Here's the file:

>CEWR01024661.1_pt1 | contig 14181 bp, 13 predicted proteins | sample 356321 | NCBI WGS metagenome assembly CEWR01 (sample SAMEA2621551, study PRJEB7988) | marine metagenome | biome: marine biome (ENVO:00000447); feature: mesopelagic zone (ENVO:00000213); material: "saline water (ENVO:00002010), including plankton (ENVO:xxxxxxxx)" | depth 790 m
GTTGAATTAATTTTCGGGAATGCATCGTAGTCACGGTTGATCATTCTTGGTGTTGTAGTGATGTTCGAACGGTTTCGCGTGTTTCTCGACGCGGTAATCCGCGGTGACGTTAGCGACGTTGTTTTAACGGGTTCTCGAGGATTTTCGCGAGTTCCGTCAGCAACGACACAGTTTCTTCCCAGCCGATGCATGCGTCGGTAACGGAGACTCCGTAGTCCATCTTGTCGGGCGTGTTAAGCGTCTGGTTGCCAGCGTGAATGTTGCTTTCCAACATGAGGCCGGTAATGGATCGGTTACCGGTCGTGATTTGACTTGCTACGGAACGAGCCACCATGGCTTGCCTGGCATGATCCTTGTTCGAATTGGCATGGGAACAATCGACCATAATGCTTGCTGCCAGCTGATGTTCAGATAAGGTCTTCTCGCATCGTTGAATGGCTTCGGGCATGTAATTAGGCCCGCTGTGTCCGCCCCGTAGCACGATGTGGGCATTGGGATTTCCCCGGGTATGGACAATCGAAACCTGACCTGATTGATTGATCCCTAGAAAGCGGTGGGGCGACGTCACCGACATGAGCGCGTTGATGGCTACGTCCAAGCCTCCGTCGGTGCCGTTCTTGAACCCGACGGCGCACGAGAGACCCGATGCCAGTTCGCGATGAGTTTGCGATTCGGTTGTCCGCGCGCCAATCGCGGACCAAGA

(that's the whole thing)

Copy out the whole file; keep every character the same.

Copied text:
>CEWR01024661.1_pt1 | contig 14181 bp, 13 predicted proteins | sample 356321 | NCBI WGS metagenome assembly CEWR01 (sample SAMEA2621551, study PRJEB7988) | marine metagenome | biome: marine biome (ENVO:00000447); feature: mesopelagic zone (ENVO:00000213); material: "saline water (ENVO:00002010), including plankton (ENVO:xxxxxxxx)" | depth 790 m
GTTGAATTAATTTTCGGGAATGCATCGTAGTCACGGTTGATCATTCTTGGTGTTGTAGTGATGTTCGAACGGTTTCGCGTGTTTCTCGACGCGGTAATCCGCGGTGACGTTAGCGACGTTGTTTTAACGGGTTCTCGAGGATTTTCGCGAGTTCCGTCAGCAACGACACAGTTTCTTCCCAGCCGATGCATGCGTCGGTAACGGAGACTCCGTAGTCCATCTTGTCGGGCGTGTTAAGCGTCTGGTTGCCAGCGTGAATGTTGCTTTCCAACATGAGGCCGGTAATGGATCGGTTACCGGTCGTGATTTGACTTGCTACGGAACGAGCCACCATGGCTTGCCTGGCATGATCCTTGTTCGAATTGGCATGGGAACAATCGACCATAATGCTTGCTGCCAGCTGATGTTCAGATAAGGTCTTCTCGCATCGTTGAATGGCTTCGGGCATGTAATTAGGCCCGCTGTGTCCGCCCCGTAGCACGATGTGGGCATTGGGATTTCCCCGGGTATGGACAATCGAAACCTGACCTGATTGATTGATCCCTAGAAAGCGGTGGGGCGACGTCACCGACATGAGCGCGTTGATGGCTACGTCCAAGCCTCCGTCGGTGCCGTTCTTGAACCCGACGGCGCACGAGAGACCCGATGCCAGTTCGCGATGAGTTTGCGATTCGGTTGTCCGCGCGCCAATCGCGGACCAAGA